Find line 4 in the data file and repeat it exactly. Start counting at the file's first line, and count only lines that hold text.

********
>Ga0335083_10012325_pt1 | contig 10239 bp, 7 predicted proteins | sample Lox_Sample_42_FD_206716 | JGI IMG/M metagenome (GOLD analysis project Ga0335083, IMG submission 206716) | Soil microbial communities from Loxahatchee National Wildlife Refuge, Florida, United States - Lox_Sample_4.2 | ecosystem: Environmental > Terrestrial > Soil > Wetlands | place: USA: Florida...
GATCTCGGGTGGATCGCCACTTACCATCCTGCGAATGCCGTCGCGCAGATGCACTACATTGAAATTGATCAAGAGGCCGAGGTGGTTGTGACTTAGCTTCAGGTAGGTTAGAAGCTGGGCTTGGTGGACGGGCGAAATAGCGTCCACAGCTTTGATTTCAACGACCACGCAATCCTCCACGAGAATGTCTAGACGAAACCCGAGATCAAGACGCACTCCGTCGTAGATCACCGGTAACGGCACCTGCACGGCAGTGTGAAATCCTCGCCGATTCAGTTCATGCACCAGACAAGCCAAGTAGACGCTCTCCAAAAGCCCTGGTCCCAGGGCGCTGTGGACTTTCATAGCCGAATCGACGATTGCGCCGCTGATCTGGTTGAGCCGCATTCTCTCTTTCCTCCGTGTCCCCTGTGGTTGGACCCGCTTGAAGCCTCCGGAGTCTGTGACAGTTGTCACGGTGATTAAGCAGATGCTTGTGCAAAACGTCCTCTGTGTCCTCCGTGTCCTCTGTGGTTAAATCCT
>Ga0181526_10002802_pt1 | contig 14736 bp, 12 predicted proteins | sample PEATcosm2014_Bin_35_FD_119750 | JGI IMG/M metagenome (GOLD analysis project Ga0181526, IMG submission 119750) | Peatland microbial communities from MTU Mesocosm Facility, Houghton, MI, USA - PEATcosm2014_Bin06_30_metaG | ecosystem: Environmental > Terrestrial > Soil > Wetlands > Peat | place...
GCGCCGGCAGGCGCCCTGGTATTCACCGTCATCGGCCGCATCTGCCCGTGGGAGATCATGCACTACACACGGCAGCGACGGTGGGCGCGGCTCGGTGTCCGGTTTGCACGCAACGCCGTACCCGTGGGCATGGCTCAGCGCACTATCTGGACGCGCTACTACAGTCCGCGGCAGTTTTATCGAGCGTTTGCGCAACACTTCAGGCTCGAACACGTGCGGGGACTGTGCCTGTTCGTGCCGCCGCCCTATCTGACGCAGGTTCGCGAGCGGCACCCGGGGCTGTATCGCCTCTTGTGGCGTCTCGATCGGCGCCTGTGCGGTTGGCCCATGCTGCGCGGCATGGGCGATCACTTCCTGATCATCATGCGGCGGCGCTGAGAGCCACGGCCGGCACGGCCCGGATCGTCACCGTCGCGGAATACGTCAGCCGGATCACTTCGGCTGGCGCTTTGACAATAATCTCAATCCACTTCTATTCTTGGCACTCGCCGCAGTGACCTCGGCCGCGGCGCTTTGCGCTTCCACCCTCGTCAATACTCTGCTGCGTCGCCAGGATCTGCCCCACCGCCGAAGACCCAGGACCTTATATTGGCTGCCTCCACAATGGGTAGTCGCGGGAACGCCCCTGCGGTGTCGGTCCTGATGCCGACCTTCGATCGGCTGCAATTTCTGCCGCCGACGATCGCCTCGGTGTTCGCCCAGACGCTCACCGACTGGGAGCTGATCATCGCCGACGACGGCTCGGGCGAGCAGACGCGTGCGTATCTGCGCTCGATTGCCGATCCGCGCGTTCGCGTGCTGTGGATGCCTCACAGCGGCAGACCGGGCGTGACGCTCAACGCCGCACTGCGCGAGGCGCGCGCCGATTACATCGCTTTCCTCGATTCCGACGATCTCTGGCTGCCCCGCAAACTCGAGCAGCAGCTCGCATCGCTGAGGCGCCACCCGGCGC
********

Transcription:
GCGCCGGCAGGCGCCCTGGTATTCACCGTCATCGGCCGCATCTGCCCGTGGGAGATCATGCACTACACACGGCAGCGACGGTGGGCGCGGCTCGGTGTCCGGTTTGCACGCAACGCCGTACCCGTGGGCATGGCTCAGCGCACTATCTGGACGCGCTACTACAGTCCGCGGCAGTTTTATCGAGCGTTTGCGCAACACTTCAGGCTCGAACACGTGCGGGGACTGTGCCTGTTCGTGCCGCCGCCCTATCTGACGCAGGTTCGCGAGCGGCACCCGGGGCTGTATCGCCTCTTGTGGCGTCTCGATCGGCGCCTGTGCGGTTGGCCCATGCTGCGCGGCATGGGCGATCACTTCCTGATCATCATGCGGCGGCGCTGAGAGCCACGGCCGGCACGGCCCGGATCGTCACCGTCGCGGAATACGTCAGCCGGATCACTTCGGCTGGCGCTTTGACAATAATCTCAATCCACTTCTATTCTTGGCACTCGCCGCAGTGACCTCGGCCGCGGCGCTTTGCGCTTCCACCCTCGTCAATACTCTGCTGCGTCGCCAGGATCTGCCCCACCGCCGAAGACCCAGGACCTTATATTGGCTGCCTCCACAATGGGTAGTCGCGGGAACGCCCCTGCGGTGTCGGTCCTGATGCCGACCTTCGATCGGCTGCAATTTCTGCCGCCGACGATCGCCTCGGTGTTCGCCCAGACGCTCACCGACTGGGAGCTGATCATCGCCGACGACGGCTCGGGCGAGCAGACGCGTGCGTATCTGCGCTCGATTGCCGATCCGCGCGTTCGCGTGCTGTGGATGCCTCACAGCGGCAGACCGGGCGTGACGCTCAACGCCGCACTGCGCGAGGCGCGCGCCGATTACATCGCTTTCCTCGATTCCGACGATCTCTGGCTGCCCCGCAAACTCGAGCAGCAGCTCGCATCGCTGAGGCGCCACCCGGCGC